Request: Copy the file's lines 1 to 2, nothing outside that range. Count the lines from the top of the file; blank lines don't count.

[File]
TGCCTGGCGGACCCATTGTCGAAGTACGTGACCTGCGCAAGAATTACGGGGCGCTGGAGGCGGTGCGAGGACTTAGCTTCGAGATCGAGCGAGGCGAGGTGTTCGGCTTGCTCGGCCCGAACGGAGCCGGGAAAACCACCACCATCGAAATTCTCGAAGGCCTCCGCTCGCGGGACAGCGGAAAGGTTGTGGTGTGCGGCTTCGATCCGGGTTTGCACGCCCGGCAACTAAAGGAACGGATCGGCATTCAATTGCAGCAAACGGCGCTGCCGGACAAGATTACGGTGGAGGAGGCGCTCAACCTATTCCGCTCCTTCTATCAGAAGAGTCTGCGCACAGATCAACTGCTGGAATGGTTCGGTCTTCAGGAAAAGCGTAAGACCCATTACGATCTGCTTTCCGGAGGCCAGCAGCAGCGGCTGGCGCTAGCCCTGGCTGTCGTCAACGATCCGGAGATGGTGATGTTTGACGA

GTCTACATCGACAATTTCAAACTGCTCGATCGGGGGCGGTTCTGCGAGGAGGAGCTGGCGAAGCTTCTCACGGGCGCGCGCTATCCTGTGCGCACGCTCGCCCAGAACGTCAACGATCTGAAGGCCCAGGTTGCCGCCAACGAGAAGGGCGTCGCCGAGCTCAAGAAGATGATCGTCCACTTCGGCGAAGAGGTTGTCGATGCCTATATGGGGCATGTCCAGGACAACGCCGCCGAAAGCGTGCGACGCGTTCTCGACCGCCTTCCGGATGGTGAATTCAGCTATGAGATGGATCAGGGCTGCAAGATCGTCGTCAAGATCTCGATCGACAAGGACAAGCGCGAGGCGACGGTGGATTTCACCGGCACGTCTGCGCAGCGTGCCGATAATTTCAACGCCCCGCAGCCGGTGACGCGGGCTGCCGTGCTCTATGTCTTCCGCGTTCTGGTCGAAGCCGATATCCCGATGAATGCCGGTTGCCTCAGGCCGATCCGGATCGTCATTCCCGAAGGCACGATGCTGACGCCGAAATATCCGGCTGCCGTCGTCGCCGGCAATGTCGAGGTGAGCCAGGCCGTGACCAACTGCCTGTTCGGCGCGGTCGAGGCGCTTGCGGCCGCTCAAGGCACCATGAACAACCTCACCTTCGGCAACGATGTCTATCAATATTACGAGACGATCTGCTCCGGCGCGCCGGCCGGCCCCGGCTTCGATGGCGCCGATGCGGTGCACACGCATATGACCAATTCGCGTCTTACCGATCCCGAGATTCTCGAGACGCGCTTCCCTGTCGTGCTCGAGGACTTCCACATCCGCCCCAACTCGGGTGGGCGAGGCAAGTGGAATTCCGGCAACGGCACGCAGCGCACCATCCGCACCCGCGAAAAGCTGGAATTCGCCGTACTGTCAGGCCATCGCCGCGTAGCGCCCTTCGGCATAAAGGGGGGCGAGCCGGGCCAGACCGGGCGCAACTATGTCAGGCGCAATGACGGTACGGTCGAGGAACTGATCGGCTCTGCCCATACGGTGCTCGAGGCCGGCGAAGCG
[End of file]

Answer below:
TGCCTGGCGGACCCATTGTCGAAGTACGTGACCTGCGCAAGAATTACGGGGCGCTGGAGGCGGTGCGAGGACTTAGCTTCGAGATCGAGCGAGGCGAGGTGTTCGGCTTGCTCGGCCCGAACGGAGCCGGGAAAACCACCACCATCGAAATTCTCGAAGGCCTCCGCTCGCGGGACAGCGGAAAGGTTGTGGTGTGCGGCTTCGATCCGGGTTTGCACGCCCGGCAACTAAAGGAACGGATCGGCATTCAATTGCAGCAAACGGCGCTGCCGGACAAGATTACGGTGGAGGAGGCGCTCAACCTATTCCGCTCCTTCTATCAGAAGAGTCTGCGCACAGATCAACTGCTGGAATGGTTCGGTCTTCAGGAAAAGCGTAAGACCCATTACGATCTGCTTTCCGGAGGCCAGCAGCAGCGGCTGGCGCTAGCCCTGGCTGTCGTCAACGATCCGGAGATGGTGATGTTTGACGA

GTCTACATCGACAATTTCAAACTGCTCGATCGGGGGCGGTTCTGCGAGGAGGAGCTGGCGAAGCTTCTCACGGGCGCGCGCTATCCTGTGCGCACGCTCGCCCAGAACGTCAACGATCTGAAGGCCCAGGTTGCCGCCAACGAGAAGGGCGTCGCCGAGCTCAAGAAGATGATCGTCCACTTCGGCGAAGAGGTTGTCGATGCCTATATGGGGCATGTCCAGGACAACGCCGCCGAAAGCGTGCGACGCGTTCTCGACCGCCTTCCGGATGGTGAATTCAGCTATGAGATGGATCAGGGCTGCAAGATCGTCGTCAAGATCTCGATCGACAAGGACAAGCGCGAGGCGACGGTGGATTTCACCGGCACGTCTGCGCAGCGTGCCGATAATTTCAACGCCCCGCAGCCGGTGACGCGGGCTGCCGTGCTCTATGTCTTCCGCGTTCTGGTCGAAGCCGATATCCCGATGAATGCCGGTTGCCTCAGGCCGATCCGGATCGTCATTCCCGAAGGCACGATGCTGACGCCGAAATATCCGGCTGCCGTCGTCGCCGGCAATGTCGAGGTGAGCCAGGCCGTGACCAACTGCCTGTTCGGCGCGGTCGAGGCGCTTGCGGCCGCTCAAGGCACCATGAACAACCTCACCTTCGGCAACGATGTCTATCAATATTACGAGACGATCTGCTCCGGCGCGCCGGCCGGCCCCGGCTTCGATGGCGCCGATGCGGTGCACACGCATATGACCAATTCGCGTCTTACCGATCCCGAGATTCTCGAGACGCGCTTCCCTGTCGTGCTCGAGGACTTCCACATCCGCCCCAACTCGGGTGGGCGAGGCAAGTGGAATTCCGGCAACGGCACGCAGCGCACCATCCGCACCCGCGAAAAGCTGGAATTCGCCGTACTGTCAGGCCATCGCCGCGTAGCGCCCTTCGGCATAAAGGGGGGCGAGCCGGGCCAGACCGGGCGCAACTATGTCAGGCGCAATGACGGTACGGTCGAGGAACTGATCGGCTCTGCCCATACGGTGCTCGAGGCCGGCGAAGCG